Random person:Do you really like being a nurse?
Nurse: Um, yeah, why?
RP: How can you enjoy a job that demands that you work hours outside the typical 8-5 M-F, and you have to work weekends, holidays and nights? Plus, you don't have a set schedule. That would drive me crazy not always working the same days every week.
Nurse: That's one of the great things about nursing, the flexibility. You can work around doctors appointments, school functions and other things you need off work for. You can work just weekends to be home with the kids, or you can work evenings or nights if you aren't a morning person.
RP: Another thing. Nursing is frequently cited as one of the most respected professions, but most of the time, all people hear about are how horrible their nursing care was. How their IV bag ran dry, or they waited forever for pain meds, or that their nurse seemed rushed. Oh, and the patients who think their nurse was a horrible ogre for not giving them the medication they wanted, even though it was the doctor, not the nurse, who decided against that med. Or the family who doesn't think you're doing enough for their family member, even though you've gone above and beyond to care for that patient. That's got to be disheartening. The saying "don't shoot the messenger" comes to mind. Sometimes you hear about how great a nurse was, but not as often. Plus the butt-reaming you get on occasion from a doctor, for reasons justified or unjustified, must suck. I've seen you come home in tears after a particularly horrible shift.
Nurse: There are times when no matter what I do, I can't seem to make a patient or their family happy, and times when I've had my ass chewed by a doctor. That is very frustrating. But, most of the time, patients are pleasant to deal with and the doctors are easy to get along with. After one night of verbal abuse by a patient, I've had the doc decide she needed to go in and talk to the patient about treating the nursing staff with respect and that the decisions made for her care came from her, not me. Occasionally, I've been told I'm a good nurse, that I made a good call, that I really helped a mom enjoy her birth experience, or that I've given them great advice when caring for their baby.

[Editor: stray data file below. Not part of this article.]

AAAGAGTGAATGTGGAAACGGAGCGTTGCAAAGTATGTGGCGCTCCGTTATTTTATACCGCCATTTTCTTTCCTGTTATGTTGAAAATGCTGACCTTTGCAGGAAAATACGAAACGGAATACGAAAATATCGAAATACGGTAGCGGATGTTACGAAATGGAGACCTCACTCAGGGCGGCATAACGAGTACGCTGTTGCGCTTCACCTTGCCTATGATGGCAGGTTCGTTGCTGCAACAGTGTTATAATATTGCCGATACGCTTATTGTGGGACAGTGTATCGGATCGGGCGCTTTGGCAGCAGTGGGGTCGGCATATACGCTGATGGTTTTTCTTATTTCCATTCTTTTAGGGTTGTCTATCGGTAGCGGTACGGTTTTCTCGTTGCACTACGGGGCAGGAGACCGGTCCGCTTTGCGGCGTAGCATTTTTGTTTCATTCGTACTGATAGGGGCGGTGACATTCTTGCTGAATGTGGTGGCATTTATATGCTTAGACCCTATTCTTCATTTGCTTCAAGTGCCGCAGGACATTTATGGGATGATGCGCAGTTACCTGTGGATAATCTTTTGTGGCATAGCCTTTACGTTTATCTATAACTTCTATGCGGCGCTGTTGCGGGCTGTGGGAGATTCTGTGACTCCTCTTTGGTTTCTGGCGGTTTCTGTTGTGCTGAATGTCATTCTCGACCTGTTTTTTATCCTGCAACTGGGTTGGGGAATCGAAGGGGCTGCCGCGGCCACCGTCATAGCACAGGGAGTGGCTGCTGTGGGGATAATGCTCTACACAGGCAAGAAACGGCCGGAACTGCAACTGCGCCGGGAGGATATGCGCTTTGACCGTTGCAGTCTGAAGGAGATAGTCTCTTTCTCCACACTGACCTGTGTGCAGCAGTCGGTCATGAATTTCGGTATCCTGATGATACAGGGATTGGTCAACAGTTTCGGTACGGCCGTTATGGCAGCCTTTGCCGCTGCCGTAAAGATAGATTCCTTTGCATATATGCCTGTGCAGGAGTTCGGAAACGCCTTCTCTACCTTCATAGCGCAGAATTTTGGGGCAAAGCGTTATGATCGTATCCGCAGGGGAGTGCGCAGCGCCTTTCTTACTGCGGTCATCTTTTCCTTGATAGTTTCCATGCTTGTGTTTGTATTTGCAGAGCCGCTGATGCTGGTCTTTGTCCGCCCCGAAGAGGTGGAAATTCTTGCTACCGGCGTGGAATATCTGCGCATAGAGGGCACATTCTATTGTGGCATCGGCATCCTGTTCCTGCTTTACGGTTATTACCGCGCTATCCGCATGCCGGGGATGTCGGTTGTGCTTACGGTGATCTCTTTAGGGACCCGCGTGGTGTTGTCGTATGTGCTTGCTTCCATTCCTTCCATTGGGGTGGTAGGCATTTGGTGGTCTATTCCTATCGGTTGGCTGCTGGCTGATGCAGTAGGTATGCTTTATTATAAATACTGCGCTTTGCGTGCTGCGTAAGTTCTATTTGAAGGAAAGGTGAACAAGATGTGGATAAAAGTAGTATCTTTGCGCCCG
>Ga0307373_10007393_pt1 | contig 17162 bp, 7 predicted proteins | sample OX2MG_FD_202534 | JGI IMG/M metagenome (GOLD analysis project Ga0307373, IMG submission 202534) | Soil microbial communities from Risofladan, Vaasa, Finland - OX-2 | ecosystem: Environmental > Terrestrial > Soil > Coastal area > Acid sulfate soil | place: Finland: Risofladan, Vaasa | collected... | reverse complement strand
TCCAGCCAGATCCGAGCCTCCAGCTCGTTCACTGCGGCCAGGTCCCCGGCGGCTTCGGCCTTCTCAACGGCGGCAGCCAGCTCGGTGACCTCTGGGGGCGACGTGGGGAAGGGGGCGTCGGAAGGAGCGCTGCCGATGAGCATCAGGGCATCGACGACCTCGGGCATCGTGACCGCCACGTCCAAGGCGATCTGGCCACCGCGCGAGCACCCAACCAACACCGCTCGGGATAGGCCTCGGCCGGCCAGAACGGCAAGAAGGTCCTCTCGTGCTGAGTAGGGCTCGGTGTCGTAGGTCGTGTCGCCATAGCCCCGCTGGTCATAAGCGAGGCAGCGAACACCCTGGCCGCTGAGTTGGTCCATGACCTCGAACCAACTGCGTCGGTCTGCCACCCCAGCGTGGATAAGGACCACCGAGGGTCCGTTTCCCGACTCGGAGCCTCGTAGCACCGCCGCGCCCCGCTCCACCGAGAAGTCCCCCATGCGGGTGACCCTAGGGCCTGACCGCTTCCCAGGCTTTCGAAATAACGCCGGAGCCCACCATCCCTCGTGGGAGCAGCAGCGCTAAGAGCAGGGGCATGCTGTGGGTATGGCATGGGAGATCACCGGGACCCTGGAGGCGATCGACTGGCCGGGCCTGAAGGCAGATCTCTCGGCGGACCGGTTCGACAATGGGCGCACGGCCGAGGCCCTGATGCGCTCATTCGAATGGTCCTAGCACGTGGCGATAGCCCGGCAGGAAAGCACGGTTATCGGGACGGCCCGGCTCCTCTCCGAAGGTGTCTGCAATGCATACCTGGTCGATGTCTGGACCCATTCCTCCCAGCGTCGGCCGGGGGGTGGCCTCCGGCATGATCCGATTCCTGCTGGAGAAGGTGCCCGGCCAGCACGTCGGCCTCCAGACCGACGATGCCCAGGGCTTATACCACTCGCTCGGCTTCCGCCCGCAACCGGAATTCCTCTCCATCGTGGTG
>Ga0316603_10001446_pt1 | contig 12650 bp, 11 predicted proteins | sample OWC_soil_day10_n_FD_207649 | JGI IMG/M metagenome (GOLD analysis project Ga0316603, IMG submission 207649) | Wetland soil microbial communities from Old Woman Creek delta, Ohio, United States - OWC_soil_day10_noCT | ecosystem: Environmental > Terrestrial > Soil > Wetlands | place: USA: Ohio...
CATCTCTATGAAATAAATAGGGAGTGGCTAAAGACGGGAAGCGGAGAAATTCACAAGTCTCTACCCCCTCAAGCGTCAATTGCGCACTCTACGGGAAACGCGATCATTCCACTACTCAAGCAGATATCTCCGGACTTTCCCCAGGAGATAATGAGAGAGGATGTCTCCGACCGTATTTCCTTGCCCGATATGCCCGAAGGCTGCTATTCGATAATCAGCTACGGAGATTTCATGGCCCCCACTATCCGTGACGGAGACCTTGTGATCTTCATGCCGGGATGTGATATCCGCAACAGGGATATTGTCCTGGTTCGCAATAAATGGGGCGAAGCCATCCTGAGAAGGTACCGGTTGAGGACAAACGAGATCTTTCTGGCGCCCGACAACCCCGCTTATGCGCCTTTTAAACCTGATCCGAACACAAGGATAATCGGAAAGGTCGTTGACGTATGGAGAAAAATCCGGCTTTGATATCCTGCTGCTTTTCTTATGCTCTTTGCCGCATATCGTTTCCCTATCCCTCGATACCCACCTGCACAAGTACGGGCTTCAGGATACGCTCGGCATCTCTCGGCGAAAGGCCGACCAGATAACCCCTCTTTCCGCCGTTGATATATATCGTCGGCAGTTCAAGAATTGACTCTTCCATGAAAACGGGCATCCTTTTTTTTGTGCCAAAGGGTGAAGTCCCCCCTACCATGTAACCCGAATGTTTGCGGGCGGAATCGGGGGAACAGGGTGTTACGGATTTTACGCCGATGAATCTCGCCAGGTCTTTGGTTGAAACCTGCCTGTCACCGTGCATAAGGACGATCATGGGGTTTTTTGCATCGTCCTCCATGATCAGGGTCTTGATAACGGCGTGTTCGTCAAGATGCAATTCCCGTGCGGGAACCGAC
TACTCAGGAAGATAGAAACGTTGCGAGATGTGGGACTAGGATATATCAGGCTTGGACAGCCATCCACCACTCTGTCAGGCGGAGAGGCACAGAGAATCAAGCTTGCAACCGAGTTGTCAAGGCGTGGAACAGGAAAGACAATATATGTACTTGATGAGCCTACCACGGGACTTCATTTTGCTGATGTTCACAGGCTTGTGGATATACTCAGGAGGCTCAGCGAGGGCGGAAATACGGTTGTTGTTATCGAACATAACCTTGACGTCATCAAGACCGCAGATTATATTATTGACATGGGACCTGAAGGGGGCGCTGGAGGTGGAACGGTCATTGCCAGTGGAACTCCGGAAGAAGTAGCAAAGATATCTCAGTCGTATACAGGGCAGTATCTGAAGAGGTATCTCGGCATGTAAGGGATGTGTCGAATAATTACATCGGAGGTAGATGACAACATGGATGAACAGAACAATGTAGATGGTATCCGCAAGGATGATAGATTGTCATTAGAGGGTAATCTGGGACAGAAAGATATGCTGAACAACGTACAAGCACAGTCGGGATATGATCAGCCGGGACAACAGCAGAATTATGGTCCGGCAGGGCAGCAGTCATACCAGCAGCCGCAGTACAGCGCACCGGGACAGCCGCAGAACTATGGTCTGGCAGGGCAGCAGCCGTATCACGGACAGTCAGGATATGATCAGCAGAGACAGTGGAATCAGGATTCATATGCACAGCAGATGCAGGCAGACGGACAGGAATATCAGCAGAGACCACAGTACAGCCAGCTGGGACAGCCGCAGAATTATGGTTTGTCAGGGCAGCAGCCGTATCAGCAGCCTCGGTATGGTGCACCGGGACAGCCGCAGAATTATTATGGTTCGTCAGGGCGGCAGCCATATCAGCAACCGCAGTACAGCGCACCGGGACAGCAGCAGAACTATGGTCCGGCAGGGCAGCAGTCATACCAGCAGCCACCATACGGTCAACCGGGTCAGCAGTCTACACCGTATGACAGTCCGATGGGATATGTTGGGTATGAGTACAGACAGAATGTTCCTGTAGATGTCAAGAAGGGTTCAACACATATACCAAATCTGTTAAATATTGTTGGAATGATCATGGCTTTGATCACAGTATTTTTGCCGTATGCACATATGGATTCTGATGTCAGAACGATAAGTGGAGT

RP: You also frequently talk about shifts that are so busy that you don't get eat, drink much or even pee for 12 hours! Some nurses even get bladder infections from shifts like that! Or on the rare occasion you get to sit down to eat, a family member of one of your patients sees you eating and is instantly pissed because you are sitting and eating and not taking care of their family member. You can't win. You've gone into work feeling like crap, just because if you didn't they'd be way too short staffed. I also remember hearing about a nurse working with a broken bone, or in active labor until the end of her shift, because she felt she had to. How many other professions will do that?! It's high stress, and hard manual labor turning patients, running down the hall for an emergency delivery. Plus the sadness of death, whether it's an elderly man or a stillborn baby. How do you deal with all of that? How is it worth it?
Nurse: Nursing is very emotional. I had to understand my own beliefs so I could deal with the bad things that happen. Especially working OB. The good is really good, but the bad is really bad. We cry alongside patients and their families while still doing our job. There is a grieving process with death, not only for the family, but for the caregivers as well. I do what I can to provide resources for them and to help them start the process of grieving. I guess what makes nursing rewarding are all of the little things.
When you do something for a patient, whether by getting their pain under control, by helping them achieve the birth they want, and giving encouragement to go on, or by just listening to their concerns, that's what makes it worth it. It can be as simple as a successful IV start on a patient who is a "hard stick" and is deathly afraid of needles, or as big as reporting a suspected child abuser. It's when your bedridden patient smiles after a complete bedbath and back rub - that makes it worth it. When a new mom gets her newborn to latch on and breastfeed after hours of unsuccessful attempts. Or when you sit holding a dying woman's hand to let her know she's not alone. It's when I advocate successfully for a patient, and the patient never knows, that's why I'm a nurse. Those moments overshadow all the bad nights. Knowing that maybe, to at least one person, I've made their life a little easier, even if in the smallest measure - that's why I'm a nurse